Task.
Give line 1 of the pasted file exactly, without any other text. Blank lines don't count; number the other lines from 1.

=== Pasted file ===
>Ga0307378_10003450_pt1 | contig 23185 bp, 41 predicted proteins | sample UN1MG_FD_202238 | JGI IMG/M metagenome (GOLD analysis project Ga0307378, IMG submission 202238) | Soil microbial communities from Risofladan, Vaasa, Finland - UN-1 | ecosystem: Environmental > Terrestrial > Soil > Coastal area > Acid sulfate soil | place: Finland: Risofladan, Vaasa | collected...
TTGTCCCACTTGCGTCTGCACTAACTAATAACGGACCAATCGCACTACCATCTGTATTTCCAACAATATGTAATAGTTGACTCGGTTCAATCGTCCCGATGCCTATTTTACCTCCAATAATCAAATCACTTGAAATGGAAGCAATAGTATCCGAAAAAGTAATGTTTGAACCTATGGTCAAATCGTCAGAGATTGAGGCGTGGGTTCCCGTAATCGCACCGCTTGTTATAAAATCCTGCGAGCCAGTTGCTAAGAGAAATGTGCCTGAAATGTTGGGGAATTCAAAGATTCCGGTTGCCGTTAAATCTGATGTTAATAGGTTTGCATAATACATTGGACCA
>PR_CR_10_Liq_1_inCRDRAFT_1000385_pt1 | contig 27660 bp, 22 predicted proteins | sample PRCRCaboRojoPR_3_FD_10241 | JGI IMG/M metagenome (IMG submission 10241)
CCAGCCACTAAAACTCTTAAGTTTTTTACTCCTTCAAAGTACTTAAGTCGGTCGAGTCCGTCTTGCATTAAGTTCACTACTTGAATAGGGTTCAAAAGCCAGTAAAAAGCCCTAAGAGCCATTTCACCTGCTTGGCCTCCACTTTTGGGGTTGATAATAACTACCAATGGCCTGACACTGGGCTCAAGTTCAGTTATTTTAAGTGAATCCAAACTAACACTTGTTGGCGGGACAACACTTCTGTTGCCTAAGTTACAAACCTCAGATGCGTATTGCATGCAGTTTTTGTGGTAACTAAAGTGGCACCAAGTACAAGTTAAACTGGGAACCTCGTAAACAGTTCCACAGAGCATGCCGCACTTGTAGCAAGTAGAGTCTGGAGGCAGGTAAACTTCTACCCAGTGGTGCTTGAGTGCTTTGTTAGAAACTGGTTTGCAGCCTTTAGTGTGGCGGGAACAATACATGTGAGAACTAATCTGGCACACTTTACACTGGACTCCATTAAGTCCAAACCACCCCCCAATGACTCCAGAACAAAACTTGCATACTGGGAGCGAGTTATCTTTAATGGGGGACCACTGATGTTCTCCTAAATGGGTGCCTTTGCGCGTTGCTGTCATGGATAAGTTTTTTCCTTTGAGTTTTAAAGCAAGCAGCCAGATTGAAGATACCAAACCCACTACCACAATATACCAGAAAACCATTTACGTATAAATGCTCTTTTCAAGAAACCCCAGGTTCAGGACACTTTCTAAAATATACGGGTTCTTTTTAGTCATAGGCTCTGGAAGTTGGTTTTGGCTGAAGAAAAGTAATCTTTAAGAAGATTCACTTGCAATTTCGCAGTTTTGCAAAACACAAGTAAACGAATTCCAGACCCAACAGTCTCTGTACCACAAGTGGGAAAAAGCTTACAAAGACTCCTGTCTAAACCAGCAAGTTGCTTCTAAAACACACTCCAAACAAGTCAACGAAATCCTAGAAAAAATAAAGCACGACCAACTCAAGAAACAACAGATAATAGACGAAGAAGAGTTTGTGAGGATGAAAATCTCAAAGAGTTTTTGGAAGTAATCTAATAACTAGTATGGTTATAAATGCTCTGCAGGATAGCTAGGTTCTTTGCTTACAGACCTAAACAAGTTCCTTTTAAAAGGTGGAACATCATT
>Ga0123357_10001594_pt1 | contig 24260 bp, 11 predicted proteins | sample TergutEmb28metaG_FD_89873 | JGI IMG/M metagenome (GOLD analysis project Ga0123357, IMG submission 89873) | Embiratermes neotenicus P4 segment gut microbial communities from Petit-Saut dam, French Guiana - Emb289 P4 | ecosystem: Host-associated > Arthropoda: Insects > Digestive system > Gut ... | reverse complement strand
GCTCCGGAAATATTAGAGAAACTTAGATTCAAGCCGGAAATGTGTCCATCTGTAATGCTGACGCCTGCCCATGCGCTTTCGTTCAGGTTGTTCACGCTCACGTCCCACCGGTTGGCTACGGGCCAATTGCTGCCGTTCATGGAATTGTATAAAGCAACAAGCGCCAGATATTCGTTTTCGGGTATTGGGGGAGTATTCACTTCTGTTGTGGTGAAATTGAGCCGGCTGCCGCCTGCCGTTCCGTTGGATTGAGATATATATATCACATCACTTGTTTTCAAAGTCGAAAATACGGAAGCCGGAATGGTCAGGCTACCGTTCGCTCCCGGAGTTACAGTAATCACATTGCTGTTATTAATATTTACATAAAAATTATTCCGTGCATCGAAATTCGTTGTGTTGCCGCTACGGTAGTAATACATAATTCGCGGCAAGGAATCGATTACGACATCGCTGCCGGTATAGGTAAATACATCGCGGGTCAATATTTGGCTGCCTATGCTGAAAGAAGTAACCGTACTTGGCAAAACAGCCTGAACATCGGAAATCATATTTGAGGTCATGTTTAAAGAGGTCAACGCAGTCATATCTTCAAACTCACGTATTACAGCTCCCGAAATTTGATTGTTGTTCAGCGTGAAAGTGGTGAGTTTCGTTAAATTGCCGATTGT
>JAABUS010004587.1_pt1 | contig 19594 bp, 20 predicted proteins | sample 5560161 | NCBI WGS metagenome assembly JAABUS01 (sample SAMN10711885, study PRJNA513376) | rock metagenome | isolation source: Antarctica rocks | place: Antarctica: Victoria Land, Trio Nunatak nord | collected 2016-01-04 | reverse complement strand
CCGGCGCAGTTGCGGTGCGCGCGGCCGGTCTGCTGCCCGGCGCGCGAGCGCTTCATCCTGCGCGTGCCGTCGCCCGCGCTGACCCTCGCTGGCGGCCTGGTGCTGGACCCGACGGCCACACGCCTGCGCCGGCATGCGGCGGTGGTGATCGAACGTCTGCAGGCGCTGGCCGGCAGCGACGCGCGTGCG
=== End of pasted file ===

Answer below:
>Ga0307378_10003450_pt1 | contig 23185 bp, 41 predicted proteins | sample UN1MG_FD_202238 | JGI IMG/M metagenome (GOLD analysis project Ga0307378, IMG submission 202238) | Soil microbial communities from Risofladan, Vaasa, Finland - UN-1 | ecosystem: Environmental > Terrestrial > Soil > Coastal area > Acid sulfate soil | place: Finland: Risofladan, Vaasa | collected...